I've been told time and again there's nothing so tasty as rognons de veau , or veal kidneys simmered in a wine sauce, but personally, I find myself getting a bit squeamish looking at them. Shame on me. If you've the inkling to try, France is the best place to give it a go.
However, do be aware when ordering a steak or duck, that the chef would much rather serve it to you rare. He's proud of the quality of his meat and rare shows it off best. If you're used to ordering medium-rare in the States, order medium in France. The general rule is at least one step up in France as opposed to how you'd eat it in the USA.
If you like your meat well done, it's better if you order something other than a steak, because no matter what you say, it will be pink in the middle, and you and the chef could get into a shouting match about this. The French do not eat their beef well done, except at McDonalds.
Your meat dish will also be accompanied by a side dish chosen by the chef for you.
Desserts - Ah! Heaven!
Desserts... well... you'll be in heaven.
Even the ice creams in France are fabulous.
The portions aren't enormous, because people are quite accustomed to eating dessert on a daily basis. You should too. You won't regret it unless you have diabetes.
The drinks section could quite possibly be where you'll spend the most money.
A bottle of wine can be as costly if not more than your main dish. Half bottles are available but the selection is smaller.
The tough part comes in choosing a bottle which will fit everyone's main dish. Ask for help from the waiter, or order two halves of house wine: one red, one white if the table is divided between red meat and fish.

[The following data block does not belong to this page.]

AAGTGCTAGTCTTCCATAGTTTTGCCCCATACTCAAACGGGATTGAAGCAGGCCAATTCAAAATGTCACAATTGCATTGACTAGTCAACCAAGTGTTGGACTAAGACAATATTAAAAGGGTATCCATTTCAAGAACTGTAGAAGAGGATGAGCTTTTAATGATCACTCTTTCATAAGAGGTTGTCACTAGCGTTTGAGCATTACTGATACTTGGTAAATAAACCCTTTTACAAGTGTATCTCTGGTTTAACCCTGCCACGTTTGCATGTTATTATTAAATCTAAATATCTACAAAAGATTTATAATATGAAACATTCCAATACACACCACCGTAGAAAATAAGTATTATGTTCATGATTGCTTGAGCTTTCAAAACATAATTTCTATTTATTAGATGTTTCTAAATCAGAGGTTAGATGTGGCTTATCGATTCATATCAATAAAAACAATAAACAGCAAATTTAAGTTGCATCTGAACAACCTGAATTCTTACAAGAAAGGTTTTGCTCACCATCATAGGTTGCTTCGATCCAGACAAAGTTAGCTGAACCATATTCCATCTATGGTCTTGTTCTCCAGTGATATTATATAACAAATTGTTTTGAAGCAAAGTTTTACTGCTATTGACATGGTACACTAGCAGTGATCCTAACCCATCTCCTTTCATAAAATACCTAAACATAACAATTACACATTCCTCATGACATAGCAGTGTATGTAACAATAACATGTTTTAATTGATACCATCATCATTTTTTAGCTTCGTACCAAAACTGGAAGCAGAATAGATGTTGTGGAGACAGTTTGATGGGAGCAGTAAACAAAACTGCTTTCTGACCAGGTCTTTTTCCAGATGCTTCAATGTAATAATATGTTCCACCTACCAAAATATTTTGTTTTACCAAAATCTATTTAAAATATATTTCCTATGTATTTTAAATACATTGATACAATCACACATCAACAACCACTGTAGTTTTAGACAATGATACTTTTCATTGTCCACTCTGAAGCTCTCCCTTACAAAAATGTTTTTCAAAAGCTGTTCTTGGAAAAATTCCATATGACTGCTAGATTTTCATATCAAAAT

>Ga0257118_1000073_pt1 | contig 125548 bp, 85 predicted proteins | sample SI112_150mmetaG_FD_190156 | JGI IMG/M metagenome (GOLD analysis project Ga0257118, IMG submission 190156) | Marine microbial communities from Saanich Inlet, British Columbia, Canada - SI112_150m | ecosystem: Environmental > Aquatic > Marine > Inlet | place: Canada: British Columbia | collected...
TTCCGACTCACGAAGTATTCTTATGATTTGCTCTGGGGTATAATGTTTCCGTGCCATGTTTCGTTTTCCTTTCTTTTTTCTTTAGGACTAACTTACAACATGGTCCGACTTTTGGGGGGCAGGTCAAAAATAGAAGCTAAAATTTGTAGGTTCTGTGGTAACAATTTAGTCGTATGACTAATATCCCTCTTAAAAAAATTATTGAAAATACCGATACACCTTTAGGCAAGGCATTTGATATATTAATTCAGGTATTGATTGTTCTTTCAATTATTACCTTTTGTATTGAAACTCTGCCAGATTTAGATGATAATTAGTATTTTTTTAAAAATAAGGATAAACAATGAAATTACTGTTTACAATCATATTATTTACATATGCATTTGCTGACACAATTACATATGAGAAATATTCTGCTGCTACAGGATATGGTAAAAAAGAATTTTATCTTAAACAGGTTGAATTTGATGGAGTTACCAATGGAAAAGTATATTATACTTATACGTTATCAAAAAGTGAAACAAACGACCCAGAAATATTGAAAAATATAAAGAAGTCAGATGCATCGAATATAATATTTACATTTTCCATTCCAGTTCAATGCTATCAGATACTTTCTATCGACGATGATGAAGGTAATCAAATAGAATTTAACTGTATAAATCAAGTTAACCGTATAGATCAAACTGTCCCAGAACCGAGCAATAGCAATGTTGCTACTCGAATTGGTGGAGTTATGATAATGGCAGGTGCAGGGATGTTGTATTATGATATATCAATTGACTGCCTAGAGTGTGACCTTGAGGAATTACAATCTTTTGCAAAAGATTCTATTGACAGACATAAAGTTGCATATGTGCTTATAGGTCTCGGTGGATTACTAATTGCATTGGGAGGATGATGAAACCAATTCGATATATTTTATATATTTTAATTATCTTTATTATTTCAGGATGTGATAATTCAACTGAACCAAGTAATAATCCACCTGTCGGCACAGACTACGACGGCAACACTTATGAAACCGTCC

No one ever drinks sodas with their meal, ever. You can order one as an aperitif, or before dinner drink, but not to accompany your food. You would shock the wait staff.
If you do not like wine, order a bottle of mineral water. If you are at a family type restaurant, such as “Buffalo Grill”, a type of steak house located in shopping mall parking lots, you can have tap water. This is frowned upon in upscale restaurants. Order a bottle of still mineral water, une bouteille d'eau plate.
Digestifs are the after dinner brandies and harder liqueurs which can knock your socks off if you overdo it.
Many people like a schnapps or fruit based alcohol after dinner to aid in their digestion. Bizarrely enough, this does seem to help in digesting a too large or too rich meal, possibly by burning an additional hole in your stomach to help it empty.
Never drive yourself back to your hotel if you chose to try this. If you take a taxi, write down the name and address of your hotel on a piece of paper and give it to him, since a digestif could have an audible effect on your French pronunciation.
Menus are the fixed price package deals of restaurants. They're always a better value for money because you'll get a starter, a main, sometimes a cheese and salad course and dessert, for one price, no surprises.
They're set up with several choices in each category. These categories are separated horizontally with a decorative line or simply a large space. Choose one dish from each category.
Some menus come with a glass of appropriate wine chosen for each dish. This is an excellent formula, most often available in very upscale restaurants.
While the menu could seem very expensive, for example €50+ per person, there are no additional costs, and you'll be certain of the very best selection of wine to accompany your food, without compromise between dinner guests in regards to who prefers which type of wine.
Restaurant dining is always a treat in France, but it involves some time.
Expect to spend a couple of hours at your table.
So, sit back, relax and bon appétit!
Now if only Mr. X would have come up with a suitable translation for that.....
There are a lot of wonderful restaurants in France. Do you have a favorite one, maybe one off the beaten path?
Is it one that every visitor to France should try to visit? What is it about this restaurant that puts it at the top of your list?
Tell us about it here!